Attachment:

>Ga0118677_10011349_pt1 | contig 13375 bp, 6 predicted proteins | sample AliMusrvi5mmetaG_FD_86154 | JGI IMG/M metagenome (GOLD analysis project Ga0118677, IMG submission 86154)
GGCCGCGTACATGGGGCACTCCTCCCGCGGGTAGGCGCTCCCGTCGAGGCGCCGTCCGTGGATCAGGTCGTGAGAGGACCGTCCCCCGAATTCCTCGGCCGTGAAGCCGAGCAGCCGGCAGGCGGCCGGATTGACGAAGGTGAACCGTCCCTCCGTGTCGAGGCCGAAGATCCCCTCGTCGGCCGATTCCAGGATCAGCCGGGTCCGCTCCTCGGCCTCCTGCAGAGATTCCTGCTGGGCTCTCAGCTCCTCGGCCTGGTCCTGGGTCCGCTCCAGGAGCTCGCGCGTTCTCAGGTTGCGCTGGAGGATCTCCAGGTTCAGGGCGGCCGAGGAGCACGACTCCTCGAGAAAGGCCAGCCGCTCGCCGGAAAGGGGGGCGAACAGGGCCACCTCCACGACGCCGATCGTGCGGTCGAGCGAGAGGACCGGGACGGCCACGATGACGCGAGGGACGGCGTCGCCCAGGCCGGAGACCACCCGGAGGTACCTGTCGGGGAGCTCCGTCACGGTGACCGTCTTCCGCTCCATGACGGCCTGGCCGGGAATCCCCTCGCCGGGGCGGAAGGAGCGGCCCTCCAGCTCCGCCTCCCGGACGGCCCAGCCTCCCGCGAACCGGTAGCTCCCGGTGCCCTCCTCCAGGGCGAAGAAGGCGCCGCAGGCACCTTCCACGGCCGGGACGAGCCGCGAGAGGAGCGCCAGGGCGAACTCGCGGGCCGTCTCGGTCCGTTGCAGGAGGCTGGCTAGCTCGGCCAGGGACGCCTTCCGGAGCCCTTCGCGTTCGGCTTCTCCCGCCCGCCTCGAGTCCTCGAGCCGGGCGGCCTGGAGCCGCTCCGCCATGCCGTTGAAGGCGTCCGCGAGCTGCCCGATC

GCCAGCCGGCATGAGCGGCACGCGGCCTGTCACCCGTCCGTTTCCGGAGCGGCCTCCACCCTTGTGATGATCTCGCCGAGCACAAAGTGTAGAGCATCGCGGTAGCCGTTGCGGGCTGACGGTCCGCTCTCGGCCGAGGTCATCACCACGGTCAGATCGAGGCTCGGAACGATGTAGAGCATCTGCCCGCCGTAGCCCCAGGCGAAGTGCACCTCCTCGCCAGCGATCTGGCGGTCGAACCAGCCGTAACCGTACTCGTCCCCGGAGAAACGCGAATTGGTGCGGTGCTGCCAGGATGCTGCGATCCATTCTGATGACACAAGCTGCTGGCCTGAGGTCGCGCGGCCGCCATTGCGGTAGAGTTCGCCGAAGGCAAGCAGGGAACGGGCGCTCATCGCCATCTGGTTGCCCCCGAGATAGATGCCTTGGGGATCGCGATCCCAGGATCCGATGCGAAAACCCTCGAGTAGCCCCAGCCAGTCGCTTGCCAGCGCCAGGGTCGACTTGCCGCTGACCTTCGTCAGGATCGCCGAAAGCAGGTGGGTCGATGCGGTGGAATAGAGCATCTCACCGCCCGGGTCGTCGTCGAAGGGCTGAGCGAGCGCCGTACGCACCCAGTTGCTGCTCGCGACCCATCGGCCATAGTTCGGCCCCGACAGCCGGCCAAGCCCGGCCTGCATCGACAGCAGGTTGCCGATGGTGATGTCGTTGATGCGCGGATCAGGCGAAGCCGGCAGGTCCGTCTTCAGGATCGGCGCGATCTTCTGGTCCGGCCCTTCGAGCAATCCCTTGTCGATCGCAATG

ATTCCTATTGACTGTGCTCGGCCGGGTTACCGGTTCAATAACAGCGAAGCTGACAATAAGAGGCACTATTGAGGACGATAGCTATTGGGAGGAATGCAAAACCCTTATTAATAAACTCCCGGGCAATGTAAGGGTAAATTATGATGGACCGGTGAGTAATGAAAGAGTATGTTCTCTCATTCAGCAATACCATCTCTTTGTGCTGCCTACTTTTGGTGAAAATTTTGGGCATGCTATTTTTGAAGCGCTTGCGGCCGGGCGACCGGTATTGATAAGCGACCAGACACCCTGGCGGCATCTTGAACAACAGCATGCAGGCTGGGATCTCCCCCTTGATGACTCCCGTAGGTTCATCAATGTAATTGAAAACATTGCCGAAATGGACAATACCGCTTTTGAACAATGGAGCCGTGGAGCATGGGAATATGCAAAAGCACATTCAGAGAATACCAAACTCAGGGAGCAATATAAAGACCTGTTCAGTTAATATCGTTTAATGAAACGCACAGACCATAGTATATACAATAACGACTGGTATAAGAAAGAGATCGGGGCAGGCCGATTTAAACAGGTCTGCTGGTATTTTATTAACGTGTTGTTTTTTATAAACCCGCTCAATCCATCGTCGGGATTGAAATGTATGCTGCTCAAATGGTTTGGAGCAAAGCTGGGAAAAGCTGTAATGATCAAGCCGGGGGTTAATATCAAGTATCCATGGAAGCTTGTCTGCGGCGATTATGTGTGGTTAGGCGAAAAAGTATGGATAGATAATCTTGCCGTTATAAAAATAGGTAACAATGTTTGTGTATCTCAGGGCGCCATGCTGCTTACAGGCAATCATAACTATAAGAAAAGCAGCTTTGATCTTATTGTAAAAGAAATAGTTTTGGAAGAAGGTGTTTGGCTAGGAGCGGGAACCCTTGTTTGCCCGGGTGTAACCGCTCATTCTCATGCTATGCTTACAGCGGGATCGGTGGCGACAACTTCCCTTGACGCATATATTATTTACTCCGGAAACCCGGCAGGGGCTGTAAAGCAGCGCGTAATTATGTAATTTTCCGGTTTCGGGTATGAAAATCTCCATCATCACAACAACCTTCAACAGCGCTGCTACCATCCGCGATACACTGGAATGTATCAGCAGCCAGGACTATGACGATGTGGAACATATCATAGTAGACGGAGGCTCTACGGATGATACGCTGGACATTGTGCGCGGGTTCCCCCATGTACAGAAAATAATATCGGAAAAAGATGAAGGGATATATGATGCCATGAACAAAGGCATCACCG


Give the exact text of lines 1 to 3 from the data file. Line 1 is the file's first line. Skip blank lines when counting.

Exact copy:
>Ga0118677_10011349_pt1 | contig 13375 bp, 6 predicted proteins | sample AliMusrvi5mmetaG_FD_86154 | JGI IMG/M metagenome (GOLD analysis project Ga0118677, IMG submission 86154)
GGCCGCGTACATGGGGCACTCCTCCCGCGGGTAGGCGCTCCCGTCGAGGCGCCGTCCGTGGATCAGGTCGTGAGAGGACCGTCCCCCGAATTCCTCGGCCGTGAAGCCGAGCAGCCGGCAGGCGGCCGGATTGACGAAGGTGAACCGTCCCTCCGTGTCGAGGCCGAAGATCCCCTCGTCGGCCGATTCCAGGATCAGCCGGGTCCGCTCCTCGGCCTCCTGCAGAGATTCCTGCTGGGCTCTCAGCTCCTCGGCCTGGTCCTGGGTCCGCTCCAGGAGCTCGCGCGTTCTCAGGTTGCGCTGGAGGATCTCCAGGTTCAGGGCGGCCGAGGAGCACGACTCCTCGAGAAAGGCCAGCCGCTCGCCGGAAAGGGGGGCGAACAGGGCCACCTCCACGACGCCGATCGTGCGGTCGAGCGAGAGGACCGGGACGGCCACGATGACGCGAGGGACGGCGTCGCCCAGGCCGGAGACCACCCGGAGGTACCTGTCGGGGAGCTCCGTCACGGTGACCGTCTTCCGCTCCATGACGGCCTGGCCGGGAATCCCCTCGCCGGGGCGGAAGGAGCGGCCCTCCAGCTCCGCCTCCCGGACGGCCCAGCCTCCCGCGAACCGGTAGCTCCCGGTGCCCTCCTCCAGGGCGAAGAAGGCGCCGCAGGCACCTTCCACGGCCGGGACGAGCCGCGAGAGGAGCGCCAGGGCGAACTCGCGGGCCGTCTCGGTCCGTTGCAGGAGGCTGGCTAGCTCGGCCAGGGACGCCTTCCGGAGCCCTTCGCGTTCGGCTTCTCCCGCCCGCCTCGAGTCCTCGAGCCGGGCGGCCTGGAGCCGCTCCGCCATGCCGTTGAAGGCGTCCGCGAGCTGCCCGATC

GCCAGCCGGCATGAGCGGCACGCGGCCTGTCACCCGTCCGTTTCCGGAGCGGCCTCCACCCTTGTGATGATCTCGCCGAGCACAAAGTGTAGAGCATCGCGGTAGCCGTTGCGGGCTGACGGTCCGCTCTCGGCCGAGGTCATCACCACGGTCAGATCGAGGCTCGGAACGATGTAGAGCATCTGCCCGCCGTAGCCCCAGGCGAAGTGCACCTCCTCGCCAGCGATCTGGCGGTCGAACCAGCCGTAACCGTACTCGTCCCCGGAGAAACGCGAATTGGTGCGGTGCTGCCAGGATGCTGCGATCCATTCTGATGACACAAGCTGCTGGCCTGAGGTCGCGCGGCCGCCATTGCGGTAGAGTTCGCCGAAGGCAAGCAGGGAACGGGCGCTCATCGCCATCTGGTTGCCCCCGAGATAGATGCCTTGGGGATCGCGATCCCAGGATCCGATGCGAAAACCCTCGAGTAGCCCCAGCCAGTCGCTTGCCAGCGCCAGGGTCGACTTGCCGCTGACCTTCGTCAGGATCGCCGAAAGCAGGTGGGTCGATGCGGTGGAATAGAGCATCTCACCGCCCGGGTCGTCGTCGAAGGGCTGAGCGAGCGCCGTACGCACCCAGTTGCTGCTCGCGACCCATCGGCCATAGTTCGGCCCCGACAGCCGGCCAAGCCCGGCCTGCATCGACAGCAGGTTGCCGATGGTGATGTCGTTGATGCGCGGATCAGGCGAAGCCGGCAGGTCCGTCTTCAGGATCGGCGCGATCTTCTGGTCCGGCCCTTCGAGCAATCCCTTGTCGATCGCAATG